Radiant Heating and Cooling

Heating fins are on display in the walls of the living room before the sheetrock is added
Sheetrock and mud have here hidden the heating fins

A key part of the house is its radiant heating-cooling system. Hidden in the plasterboard walls are 150 finned copper tubes circulating heated water. Solar panels on the roof provide the heat source for the house, while a pair of thermally actuated valves control house temperature.

It is a gravity-driven radiant-heating system, possibly the first one in the history of mankind. It keeps the house within a few degrees of set point without using any pumps, electrical controls or electricity.

Most radiant systems are installed in the floors. This one is installed in the walls so no air bubble can stop it. Additionally, the Weingartens were able to put more tubes beside windows to balance heat flows and keep the house more comfortable. Have you ever stood next to a cold window and felt a chill? That’s what they were designing against.

The system, now that it’s set, should operate silently for years, using no power.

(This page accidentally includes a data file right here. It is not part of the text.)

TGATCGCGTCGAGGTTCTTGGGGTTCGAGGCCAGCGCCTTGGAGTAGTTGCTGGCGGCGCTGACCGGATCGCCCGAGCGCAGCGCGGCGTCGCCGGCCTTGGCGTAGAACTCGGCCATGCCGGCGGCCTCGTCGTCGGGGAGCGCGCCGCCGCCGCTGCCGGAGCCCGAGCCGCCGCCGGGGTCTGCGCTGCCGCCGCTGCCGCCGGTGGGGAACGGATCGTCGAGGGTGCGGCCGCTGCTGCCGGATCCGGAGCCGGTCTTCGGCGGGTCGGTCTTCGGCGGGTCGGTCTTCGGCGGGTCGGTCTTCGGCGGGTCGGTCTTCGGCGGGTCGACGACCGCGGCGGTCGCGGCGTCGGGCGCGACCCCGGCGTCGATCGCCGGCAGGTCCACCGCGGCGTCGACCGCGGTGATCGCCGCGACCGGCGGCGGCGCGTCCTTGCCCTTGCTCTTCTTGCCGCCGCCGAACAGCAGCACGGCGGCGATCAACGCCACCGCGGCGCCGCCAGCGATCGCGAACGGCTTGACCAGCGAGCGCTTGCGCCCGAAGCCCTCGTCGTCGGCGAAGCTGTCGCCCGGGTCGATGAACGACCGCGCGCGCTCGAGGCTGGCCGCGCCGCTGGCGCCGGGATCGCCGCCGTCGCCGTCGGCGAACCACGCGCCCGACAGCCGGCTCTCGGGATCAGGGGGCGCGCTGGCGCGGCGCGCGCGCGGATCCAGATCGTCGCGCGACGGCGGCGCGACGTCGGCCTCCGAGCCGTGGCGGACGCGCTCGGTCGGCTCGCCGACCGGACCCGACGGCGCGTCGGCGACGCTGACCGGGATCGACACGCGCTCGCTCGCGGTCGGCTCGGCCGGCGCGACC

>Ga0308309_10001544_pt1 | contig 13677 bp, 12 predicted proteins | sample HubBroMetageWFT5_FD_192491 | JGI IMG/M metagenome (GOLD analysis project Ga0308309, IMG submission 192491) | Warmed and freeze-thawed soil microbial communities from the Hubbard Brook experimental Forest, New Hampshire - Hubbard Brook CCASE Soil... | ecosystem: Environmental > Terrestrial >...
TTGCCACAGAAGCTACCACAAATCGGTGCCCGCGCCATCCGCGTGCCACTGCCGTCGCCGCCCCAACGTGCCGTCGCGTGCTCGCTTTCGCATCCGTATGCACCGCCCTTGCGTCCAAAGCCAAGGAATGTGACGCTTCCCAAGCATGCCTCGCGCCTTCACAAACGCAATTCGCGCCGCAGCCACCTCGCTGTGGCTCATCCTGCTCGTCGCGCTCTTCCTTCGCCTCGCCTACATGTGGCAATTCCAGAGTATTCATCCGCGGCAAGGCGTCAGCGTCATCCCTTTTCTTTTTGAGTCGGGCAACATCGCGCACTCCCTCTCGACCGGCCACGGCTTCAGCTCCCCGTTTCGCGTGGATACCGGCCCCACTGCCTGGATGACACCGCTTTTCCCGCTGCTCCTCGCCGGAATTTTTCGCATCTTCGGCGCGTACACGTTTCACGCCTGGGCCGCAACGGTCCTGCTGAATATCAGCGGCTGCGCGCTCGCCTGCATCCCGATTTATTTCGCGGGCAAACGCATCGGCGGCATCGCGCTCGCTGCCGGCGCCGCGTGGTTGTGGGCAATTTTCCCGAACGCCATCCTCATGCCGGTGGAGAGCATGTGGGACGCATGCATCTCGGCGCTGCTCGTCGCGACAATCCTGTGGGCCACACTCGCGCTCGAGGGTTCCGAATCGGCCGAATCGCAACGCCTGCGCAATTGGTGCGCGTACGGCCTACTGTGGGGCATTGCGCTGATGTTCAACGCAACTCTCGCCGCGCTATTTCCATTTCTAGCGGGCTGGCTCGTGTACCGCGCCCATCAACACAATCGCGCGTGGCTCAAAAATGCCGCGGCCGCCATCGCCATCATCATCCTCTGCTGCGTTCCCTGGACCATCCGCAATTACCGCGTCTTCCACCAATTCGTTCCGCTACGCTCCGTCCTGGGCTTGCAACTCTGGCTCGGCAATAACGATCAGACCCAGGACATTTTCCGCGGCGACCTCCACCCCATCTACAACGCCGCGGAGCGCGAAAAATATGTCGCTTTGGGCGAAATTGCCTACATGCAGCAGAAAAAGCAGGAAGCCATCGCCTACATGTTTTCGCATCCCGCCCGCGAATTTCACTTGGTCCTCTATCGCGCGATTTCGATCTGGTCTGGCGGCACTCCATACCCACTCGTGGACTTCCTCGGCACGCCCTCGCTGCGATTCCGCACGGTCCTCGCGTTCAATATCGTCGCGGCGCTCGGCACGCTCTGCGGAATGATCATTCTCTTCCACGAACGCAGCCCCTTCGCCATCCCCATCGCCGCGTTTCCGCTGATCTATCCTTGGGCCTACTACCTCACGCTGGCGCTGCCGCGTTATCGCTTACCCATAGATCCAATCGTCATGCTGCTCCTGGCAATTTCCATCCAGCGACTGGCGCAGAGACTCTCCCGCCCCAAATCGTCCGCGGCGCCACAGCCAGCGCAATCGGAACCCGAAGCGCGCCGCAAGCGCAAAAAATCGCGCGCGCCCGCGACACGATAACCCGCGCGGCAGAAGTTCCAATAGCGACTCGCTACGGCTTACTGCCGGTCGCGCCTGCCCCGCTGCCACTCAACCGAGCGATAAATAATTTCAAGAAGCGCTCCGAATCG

The placement of the copper tubes, even though they’re concealed under plasterboard, is marked by a clever system built into the baseboard and bookshelves above.

The photo below gives a close-up of fin and pipe while the one, above right, shows the fins gradually vanishing into the wall. For more on how it got from exposed fins to hidden fins, see Sheetrock Party.

Finally, take a look at the device at lower right. It is the mechanical thermal control for the heating-cooling system. When the temperature rises above a preset level, the lever throttles down a valve several feet below it to nearly close the piping bringing heated water into the fin system. The device is generally used to open and close greenhouse windows….

Close-up of fin and pipe
Mechanical thermal control for the system
Water Heater Rescue

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